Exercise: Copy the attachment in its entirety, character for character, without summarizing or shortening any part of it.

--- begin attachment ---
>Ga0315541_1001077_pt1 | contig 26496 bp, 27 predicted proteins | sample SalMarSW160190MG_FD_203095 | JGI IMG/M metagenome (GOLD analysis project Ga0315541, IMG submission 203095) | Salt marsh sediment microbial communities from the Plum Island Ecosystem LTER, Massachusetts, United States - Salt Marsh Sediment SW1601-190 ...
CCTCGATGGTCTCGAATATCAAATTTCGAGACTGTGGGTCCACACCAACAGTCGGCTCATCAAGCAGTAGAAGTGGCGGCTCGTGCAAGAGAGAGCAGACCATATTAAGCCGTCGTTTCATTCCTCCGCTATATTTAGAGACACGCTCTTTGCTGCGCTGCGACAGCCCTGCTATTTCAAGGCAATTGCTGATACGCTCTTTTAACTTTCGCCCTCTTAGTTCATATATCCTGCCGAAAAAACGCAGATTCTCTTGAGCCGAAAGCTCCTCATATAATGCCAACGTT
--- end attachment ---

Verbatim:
>Ga0315541_1001077_pt1 | contig 26496 bp, 27 predicted proteins | sample SalMarSW160190MG_FD_203095 | JGI IMG/M metagenome (GOLD analysis project Ga0315541, IMG submission 203095) | Salt marsh sediment microbial communities from the Plum Island Ecosystem LTER, Massachusetts, United States - Salt Marsh Sediment SW1601-190 ...
CCTCGATGGTCTCGAATATCAAATTTCGAGACTGTGGGTCCACACCAACAGTCGGCTCATCAAGCAGTAGAAGTGGCGGCTCGTGCAAGAGAGAGCAGACCATATTAAGCCGTCGTTTCATTCCTCCGCTATATTTAGAGACACGCTCTTTGCTGCGCTGCGACAGCCCTGCTATTTCAAGGCAATTGCTGATACGCTCTTTTAACTTTCGCCCTCTTAGTTCATATATCCTGCCGAAAAAACGCAGATTCTCTTGAGCCGAAAGCTCCTCATATAATGCCAACGTT